Juul’s marketing practices are at the root of its problems. And if the cannabis industry isn’t careful, history could repeat itself.
As a father who raised teenagers in Colorado in the 2010s, I saw firsthand the harm that both Juul and mass-market cannabis caused to kids. But the marijuana industry doesn’t have to follow the same trajectory. It can (and should) prioritize ethical practices in marketing that withstand government scrutiny (and allow marijuana executives to sleep better at night):
Reflect on your duty as corporate citizens
It’s not enough for the biggest marijuana businesses to publicly state they don’t sell to minors if their products harm minors anyway. Colorado reports that while underage usage of marijuana hasn’t skyrocketed since legalization, the way minors are using marijuana has shifted. The percentage of high schoolers who inhaled vaporized cannabis, for instance, rose from 5.7% in 2015 to 10.2% in 2019. And as cannabis-infused chocolates and lollipops have grown in popularity, there have been increased reports of kids being hospitalized. Because Colorado was the first state to legalize recreational marijuana, this data should serve as a warning to other states.
Ignoring the problem or trying to blame it on bad parenting isn’t the answer. Marijuana producers need to leverage ethical practices in marketing and be clear about their product offerings. Blurring the line between medicine and fun confuses kids who can’t yet make the distinction themselves. Marketing and selling intentionally discreet products such as vape pens and sweet and fruity vape flavors also increase underage usage.
Match your marketing to the right audience
Producers also need to look at where they’re promoting products. (Juul’s creative featured young models and placed its ads on youth-oriented websites.) If producers place marijuana advertising in digital spaces that teens and kids frequent, they’ll create demand among those age groups even if that’s not their objective.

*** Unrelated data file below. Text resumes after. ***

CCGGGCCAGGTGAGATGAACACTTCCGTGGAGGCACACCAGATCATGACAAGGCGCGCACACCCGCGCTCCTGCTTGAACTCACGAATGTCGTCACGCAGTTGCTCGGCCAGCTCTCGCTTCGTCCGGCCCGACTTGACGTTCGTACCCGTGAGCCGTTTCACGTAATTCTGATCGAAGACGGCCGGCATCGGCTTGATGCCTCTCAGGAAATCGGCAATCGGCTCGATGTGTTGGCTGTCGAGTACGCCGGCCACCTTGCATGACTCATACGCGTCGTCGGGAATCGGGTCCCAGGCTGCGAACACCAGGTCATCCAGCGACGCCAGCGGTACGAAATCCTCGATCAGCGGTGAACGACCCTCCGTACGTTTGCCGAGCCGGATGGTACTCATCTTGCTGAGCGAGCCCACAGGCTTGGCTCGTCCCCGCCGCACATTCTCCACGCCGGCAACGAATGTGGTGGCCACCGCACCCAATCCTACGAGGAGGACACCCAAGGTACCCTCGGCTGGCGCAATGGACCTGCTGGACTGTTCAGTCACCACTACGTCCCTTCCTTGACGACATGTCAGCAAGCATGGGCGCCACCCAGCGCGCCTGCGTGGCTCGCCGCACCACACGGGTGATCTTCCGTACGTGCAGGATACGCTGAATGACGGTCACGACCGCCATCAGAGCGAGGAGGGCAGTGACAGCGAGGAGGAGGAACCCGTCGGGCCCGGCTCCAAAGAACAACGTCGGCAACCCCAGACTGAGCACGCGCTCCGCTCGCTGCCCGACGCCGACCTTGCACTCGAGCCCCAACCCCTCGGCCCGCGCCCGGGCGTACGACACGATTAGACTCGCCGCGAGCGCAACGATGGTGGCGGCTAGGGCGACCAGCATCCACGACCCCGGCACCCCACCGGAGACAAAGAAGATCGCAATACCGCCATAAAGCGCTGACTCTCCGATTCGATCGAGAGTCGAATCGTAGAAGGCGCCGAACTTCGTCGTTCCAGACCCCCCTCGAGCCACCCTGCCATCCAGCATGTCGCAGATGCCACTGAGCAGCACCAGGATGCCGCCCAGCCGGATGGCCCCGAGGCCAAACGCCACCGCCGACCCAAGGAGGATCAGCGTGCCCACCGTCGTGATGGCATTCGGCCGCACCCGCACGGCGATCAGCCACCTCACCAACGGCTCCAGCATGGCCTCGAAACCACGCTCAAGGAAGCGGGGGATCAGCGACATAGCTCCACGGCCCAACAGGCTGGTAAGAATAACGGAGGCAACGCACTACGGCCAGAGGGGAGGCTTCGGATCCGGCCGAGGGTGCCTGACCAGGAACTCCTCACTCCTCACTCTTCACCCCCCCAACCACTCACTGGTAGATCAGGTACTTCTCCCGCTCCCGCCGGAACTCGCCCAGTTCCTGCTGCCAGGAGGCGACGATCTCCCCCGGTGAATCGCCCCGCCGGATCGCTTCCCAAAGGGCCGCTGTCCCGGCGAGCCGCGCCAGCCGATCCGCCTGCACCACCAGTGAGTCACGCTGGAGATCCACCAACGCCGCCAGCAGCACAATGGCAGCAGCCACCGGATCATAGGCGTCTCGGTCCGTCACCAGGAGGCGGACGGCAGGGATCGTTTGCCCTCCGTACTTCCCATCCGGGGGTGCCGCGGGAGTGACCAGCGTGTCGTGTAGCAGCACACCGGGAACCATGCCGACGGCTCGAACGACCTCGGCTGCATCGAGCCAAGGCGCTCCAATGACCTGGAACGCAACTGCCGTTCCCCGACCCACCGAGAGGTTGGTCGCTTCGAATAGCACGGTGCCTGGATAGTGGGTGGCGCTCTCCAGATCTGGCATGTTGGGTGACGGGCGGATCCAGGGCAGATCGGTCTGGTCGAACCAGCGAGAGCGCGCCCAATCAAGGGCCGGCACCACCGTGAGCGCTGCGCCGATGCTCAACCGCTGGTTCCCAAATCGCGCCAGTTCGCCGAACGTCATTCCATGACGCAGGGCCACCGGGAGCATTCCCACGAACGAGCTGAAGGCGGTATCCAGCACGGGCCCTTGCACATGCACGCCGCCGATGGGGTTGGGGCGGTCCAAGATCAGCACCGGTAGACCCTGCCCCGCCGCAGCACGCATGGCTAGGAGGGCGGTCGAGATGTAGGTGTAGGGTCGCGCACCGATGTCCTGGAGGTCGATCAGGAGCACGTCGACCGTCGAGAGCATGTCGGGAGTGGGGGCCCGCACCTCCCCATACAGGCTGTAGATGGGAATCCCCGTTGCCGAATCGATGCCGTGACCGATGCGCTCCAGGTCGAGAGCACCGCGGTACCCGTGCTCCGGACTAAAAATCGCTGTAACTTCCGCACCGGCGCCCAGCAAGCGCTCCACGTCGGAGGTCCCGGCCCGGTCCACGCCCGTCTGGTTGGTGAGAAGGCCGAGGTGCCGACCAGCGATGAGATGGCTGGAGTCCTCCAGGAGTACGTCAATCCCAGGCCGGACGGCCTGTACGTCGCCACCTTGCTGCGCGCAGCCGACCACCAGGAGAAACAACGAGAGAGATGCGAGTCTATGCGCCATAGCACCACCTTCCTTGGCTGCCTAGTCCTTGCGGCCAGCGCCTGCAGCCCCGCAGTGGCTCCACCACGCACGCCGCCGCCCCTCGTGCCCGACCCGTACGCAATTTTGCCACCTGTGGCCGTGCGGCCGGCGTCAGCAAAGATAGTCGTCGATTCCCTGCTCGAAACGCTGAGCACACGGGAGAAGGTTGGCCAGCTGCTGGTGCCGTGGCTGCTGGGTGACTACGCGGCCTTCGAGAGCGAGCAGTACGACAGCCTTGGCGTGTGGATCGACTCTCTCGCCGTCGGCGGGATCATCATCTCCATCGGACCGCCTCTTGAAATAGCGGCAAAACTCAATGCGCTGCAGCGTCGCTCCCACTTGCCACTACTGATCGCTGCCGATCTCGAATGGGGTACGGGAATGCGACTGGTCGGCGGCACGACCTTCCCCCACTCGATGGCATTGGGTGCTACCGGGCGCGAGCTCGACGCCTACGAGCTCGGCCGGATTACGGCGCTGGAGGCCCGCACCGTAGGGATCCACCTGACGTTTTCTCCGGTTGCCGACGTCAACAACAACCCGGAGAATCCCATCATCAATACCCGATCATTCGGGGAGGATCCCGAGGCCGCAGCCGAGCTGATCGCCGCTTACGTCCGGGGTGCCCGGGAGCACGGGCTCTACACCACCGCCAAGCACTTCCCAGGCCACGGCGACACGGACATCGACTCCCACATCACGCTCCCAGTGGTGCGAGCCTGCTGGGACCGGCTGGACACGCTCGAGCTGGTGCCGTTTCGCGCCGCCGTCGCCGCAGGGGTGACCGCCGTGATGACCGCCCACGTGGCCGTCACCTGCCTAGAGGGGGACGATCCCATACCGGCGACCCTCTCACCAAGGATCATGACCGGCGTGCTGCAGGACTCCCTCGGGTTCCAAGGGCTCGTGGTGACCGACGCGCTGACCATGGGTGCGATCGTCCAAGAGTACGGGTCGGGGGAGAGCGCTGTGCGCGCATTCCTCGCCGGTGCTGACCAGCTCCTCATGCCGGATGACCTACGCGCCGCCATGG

At the end of the day, it’s not enough to simply avoid intentionally advertising marijuana products to kids. Companies should support parents and educators by actively discouraging minors from using their products and investing in evidence-based public health campaigns. Parents can be both customers and allies in preventing use by their kids.
Take a stand against bad examples in the industry
Like any emerging industry, the cannabis sector has its share of unethical players pursuing short-term profits. If the industry doesn’t set and adhere to its own high standards, it will be judged by these bad apples.
Too often, history shows how professionals turn a blind eye to the harm caused by the industries they represent. Remember Camel cigarettes and how the company’s advertising was linked to underage usage? Or how British Petroleum was found “grossly negligent” in the 2010 oil spill? Marijuana businesses need to consider what they want their legacies to be.
Industry leaders need to step up and set a high standard for this emerging market — or they will find themselves in the same regulatory hot water as Juul and other e-cigarette brands.
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